Hi Ruth,
    I’ll do my best to include news on what Grahame does in Omsk. As for Sunday’s game, no, he wasn’t one of the stars (interestingly, the opposing goalie was). Unfortunately, there are no video highlights that I’ve been able to find thus far.

    Comment by laurie 09.08.08 @ 10:46 pm

    Sorry Laurie but that was not any olive branch offered by the KHL, it was a very weak and lame attempt to make the NHL look bad.

    The IIHF embarrassed themselves but not being willing to make a decision one way or another.

    You did not read the entire offer as it was contingent upon the NHL not signing any more KHL players.

    The offer of arbitration was also based on all parties agreeing on who would be the arbitrator.

    Not to mention sorry but on this instance I have to side with the NHL on Radulov.

    How the IIHF could simply not rule that the Nashville Predators did not have a binding contract with Radulov is mind boggling.

    There was no legit reason offered by the IIHF as to why there was any need to send this to arbitration, there was no explanation offered as to who would be deciding this issue.

    What the IIHF did was help give the NHL ammo to not work with them in the future because there was not any sign of legit effort to resolve this, just a weak passing of the buck.

    Comment by Jess 09.09.08 @ 3:08 am

    This certainly is an interesting development. I assume Mike Pelino has returned to MSG by now? I wonder if he stuffed AC into his suitcase before departing haha

    Comment by Amos 09.09.08 @ 11:29 am

    Also, I wanted to mention I saw that same article mentioning Ortie’s continuing knee and blood clot problems. I really hope he’s ok. I’ll never forget one of the many times Jed broke in alone and was stifled by the opposing goalie, and as the cameras faded to commercial, you could see Jed roll his eyes to the rafters and groan “F*CK ME!” haha. what a card.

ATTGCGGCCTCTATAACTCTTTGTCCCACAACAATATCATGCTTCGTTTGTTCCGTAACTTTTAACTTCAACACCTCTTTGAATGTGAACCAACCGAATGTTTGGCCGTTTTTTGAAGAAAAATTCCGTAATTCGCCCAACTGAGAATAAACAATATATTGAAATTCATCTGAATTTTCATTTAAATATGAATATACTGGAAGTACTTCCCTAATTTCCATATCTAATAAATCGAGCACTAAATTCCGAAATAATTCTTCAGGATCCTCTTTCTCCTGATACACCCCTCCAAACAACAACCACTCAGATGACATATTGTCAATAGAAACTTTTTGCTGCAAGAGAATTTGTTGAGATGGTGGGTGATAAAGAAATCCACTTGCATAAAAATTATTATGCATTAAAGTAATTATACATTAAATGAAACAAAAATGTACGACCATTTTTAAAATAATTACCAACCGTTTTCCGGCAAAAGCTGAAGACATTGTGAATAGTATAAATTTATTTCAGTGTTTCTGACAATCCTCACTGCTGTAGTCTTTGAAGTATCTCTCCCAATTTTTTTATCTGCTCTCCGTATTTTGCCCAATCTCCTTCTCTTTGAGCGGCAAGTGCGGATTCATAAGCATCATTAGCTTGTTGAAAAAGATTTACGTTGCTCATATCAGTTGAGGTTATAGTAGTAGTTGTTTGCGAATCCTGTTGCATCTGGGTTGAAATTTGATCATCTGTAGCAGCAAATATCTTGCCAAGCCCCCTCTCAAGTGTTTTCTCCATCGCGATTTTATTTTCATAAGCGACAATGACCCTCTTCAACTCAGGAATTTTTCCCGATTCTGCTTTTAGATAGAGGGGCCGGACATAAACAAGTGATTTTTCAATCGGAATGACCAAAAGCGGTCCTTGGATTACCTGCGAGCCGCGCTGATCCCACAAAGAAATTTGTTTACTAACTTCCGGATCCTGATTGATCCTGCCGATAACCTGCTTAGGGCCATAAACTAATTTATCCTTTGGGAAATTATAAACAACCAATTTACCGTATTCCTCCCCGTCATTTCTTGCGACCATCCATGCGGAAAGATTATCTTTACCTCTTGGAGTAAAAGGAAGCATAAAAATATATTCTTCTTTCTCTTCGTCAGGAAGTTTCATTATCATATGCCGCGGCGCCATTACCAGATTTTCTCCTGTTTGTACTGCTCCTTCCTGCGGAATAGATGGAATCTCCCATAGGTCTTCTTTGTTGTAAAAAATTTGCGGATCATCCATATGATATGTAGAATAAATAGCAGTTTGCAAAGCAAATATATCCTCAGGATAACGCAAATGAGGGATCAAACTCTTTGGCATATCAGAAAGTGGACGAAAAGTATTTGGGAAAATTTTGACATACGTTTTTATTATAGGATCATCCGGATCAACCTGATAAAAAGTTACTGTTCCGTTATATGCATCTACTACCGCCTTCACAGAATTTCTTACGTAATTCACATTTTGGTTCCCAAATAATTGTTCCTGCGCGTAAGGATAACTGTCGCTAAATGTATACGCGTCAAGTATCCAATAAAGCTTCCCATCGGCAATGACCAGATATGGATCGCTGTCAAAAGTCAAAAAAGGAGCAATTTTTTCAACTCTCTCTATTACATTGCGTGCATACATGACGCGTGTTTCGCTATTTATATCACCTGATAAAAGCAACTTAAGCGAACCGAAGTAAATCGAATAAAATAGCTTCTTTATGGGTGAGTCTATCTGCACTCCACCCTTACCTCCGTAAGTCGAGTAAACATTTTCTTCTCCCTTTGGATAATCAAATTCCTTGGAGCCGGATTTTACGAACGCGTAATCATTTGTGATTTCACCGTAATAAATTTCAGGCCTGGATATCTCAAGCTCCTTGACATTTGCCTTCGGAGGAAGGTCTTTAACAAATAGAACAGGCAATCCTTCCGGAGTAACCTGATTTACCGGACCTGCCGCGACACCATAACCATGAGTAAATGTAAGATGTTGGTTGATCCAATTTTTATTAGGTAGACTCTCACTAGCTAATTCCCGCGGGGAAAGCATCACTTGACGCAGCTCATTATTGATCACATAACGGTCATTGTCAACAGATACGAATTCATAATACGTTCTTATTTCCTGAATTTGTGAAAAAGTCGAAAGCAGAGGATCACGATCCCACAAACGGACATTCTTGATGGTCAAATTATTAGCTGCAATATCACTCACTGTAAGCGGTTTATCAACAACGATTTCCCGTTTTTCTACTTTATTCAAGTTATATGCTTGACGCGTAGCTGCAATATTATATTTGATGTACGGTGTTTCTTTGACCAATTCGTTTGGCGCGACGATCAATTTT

Comment by Amos 09.09.08 @ 11:32 am

    Jess – The KHL doesn’t need to try to make the NHL look bad, they’re doing a good enough job of it on their own. I mean, come on, boycotting the meeting this weekend?! They basically said they’re taking their toys and going home until they get what they want. Way to show a willingness to work towards a solution…

    And for the record, I’m on the NHL’s side in terms of Radulov’s contract. But I’m not sure what they expected the IIHF to do. Sure, they could have ruled that Radulov’s NHL contract was valid, but that would have solved nothing. They don’t have the power to force Radulov to leave Ufa and return to Nashville. The best they could have done was extend his suspension from international play (which they should have done, IMHO.) But Radulov’s known all along that that was a very real possibility — the IIHF did it to Chistov, Kaigorodov, Svitov, and Taratukhin last year when they ducked out on their NHL contracts. Obviously if an international ban wasn’t enough to deter him from leaving Nashville in the first place, it wasn’t going to be enough to convince him to go back. So the issue still would have ended up going to court. Instead the IIHF tried to broker a deal. You’ll have to forgive me for not seeing anything wrong with the KHL making that deal contingent on the NHL not signing any more KHL-signed players — after all, wasn’t that what the two leagues were said to have agreed to do 2 months ago? Yet the KHL just lost three more of its young players to NHL contracts…